This article from January 19th Washington Post discussed the status of the James Webb telescope as it settles in to a resting place in space to begin sending images of the past, present. "The Earth-sun orbital relationship produces 5 Lagrange Points which scientists have numbered L1 through L5. Placing the telescope at L2 — in line with the Earth and Sun, where the telescope’s large shield can protect it from their glare and heat — will allow it to look farther, while also keeping its sensitive instruments at the super-cold temperatures they need to operate".
Makes me wonder how people cannot be fascinated and extraordinarily in debt to all those minds who have studied and then proven and disproven, bit by bit, what we thought we knew about our world. From believing it flat to proving it's not and so very far beyond that 16th C assumption.
But then I remember the world we've been living in for the past nearly 3 years.
I started wearing an Oura ring back in May of 2020 when I couldn't check my own temperature and oxygen saturation often enough. Since then the big value was discovering that even through the most sleepless nights of 2020 I was still able to function well and be more at ease about sleeplessness. At one point I wrote a blog about not sleeping before I really gained insight into how sleep truly cycles and how optimal function happens with different amounts and "intensities" of sleep. Of course the Gen3 Oura ring has many other features very similar and some better than other wearables including (SOON) measuring oxygen saturation. What I really prefer about it though is the unobtrusive way it collects that data without the distraction other technology a phone, watch or wrist-bit might have. More about Oura can be found here.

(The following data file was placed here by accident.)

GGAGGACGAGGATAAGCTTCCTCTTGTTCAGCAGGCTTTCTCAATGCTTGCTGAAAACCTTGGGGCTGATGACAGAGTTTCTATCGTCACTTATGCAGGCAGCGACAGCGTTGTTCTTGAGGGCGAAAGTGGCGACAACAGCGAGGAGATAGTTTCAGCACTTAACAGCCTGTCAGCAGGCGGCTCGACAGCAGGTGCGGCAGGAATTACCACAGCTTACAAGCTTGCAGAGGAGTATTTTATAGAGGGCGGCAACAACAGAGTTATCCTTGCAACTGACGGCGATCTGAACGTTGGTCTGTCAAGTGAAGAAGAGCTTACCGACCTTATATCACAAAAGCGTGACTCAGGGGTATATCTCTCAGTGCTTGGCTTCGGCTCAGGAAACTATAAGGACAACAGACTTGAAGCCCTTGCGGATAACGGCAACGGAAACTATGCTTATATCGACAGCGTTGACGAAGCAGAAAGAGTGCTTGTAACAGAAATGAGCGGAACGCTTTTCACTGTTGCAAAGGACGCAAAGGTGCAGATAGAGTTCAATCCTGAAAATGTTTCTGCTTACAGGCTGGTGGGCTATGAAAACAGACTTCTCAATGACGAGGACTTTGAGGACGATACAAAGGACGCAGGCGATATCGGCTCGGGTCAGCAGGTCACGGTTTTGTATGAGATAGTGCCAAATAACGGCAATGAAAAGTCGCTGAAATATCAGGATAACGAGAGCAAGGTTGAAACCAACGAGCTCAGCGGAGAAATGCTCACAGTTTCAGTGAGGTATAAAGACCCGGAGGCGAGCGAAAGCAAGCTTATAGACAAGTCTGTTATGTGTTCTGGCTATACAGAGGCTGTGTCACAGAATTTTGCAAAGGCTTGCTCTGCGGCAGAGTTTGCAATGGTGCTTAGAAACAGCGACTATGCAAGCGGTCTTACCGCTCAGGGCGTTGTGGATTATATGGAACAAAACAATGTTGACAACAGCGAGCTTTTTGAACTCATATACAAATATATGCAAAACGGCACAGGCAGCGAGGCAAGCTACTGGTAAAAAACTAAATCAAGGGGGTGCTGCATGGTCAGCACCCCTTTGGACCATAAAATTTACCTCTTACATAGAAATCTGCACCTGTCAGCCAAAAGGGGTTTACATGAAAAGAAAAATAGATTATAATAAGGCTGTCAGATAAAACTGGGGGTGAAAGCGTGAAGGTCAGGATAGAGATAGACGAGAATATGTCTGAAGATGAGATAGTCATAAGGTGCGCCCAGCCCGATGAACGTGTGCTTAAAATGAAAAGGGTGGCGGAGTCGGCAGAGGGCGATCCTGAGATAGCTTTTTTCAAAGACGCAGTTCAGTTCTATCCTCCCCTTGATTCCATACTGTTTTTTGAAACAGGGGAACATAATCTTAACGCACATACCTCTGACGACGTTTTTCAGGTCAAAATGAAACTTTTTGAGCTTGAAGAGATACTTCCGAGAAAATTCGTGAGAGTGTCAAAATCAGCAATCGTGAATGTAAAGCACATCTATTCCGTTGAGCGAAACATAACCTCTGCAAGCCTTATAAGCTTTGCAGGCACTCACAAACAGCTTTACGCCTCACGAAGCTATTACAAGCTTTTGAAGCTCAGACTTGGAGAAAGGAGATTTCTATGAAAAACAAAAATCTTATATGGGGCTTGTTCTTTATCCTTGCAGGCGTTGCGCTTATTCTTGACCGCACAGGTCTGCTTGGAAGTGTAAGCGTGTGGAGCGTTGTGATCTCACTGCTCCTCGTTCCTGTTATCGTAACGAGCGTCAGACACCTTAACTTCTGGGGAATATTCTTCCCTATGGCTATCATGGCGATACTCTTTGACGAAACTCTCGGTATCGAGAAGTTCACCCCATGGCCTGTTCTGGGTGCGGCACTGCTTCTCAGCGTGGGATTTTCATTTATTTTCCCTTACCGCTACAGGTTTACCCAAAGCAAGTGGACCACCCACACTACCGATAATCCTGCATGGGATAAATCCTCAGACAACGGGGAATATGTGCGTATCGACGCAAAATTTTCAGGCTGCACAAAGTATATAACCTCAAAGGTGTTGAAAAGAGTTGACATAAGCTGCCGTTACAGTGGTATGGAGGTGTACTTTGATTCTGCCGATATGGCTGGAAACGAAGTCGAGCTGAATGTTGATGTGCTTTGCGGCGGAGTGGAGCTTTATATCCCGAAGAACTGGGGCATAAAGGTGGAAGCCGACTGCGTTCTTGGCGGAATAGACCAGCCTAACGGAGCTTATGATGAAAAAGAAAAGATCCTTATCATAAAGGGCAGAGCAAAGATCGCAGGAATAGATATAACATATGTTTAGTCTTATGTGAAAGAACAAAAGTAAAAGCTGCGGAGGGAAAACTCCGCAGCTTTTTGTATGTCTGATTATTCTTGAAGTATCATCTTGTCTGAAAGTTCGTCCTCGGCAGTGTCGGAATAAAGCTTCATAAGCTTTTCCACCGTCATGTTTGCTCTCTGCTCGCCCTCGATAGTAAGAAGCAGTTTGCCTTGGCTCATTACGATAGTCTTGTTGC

Sean's newsletter is an eclectic bit of information on topics of his choosing (and yours) including also some biking resources and books he is reading. It's fun, informative and not a bit preachy. Follow the links to the gmail address and let him know a topic you'd like to read more about or add your name directly to the mailing list here.
photo courtesy of Train with Joan
“Long term physical exercise is safe and effective in older adults… Sedentariness is the lethal condition.” (Izquierdo, 2021)
If exercise were a pill, it would be the most universally prescribed medication, young and old. Exercise can help reduce the risk or mitigate the effects of, cognitive decline, heart disease, diabetes, metabolic syndromes, sarcopenia (age related muscle loss), respiratory illnesses, depression, anxiety, pain and so much more. Two diseases that exercise has been shown to help where there is no medicinal intervention are sarcopenia (loss of muscle mass) and dementia. Yet, only 23% of people aged 18-80 in the US meet minimum recommended activity guidelines (150 minutes of moderate-vigorous aerobic training and 2+ days of resistance training).
Cyclists and Peripheral Running
Running is a common cross training activity for cyclists, particularly during the colder months. Between clothing choices, limited light and road conditions, running can be the easier and safer choice. Despite the MANY pros of running, one potential con is the risk of injury. Runners are inherently injury prone. Studies report a range of 20-80% of runners get injured during a single training year (1). Cyclists are not immune and arguably at an increased risk. The question is what can cyclists do to enjoy running and limit injury risk?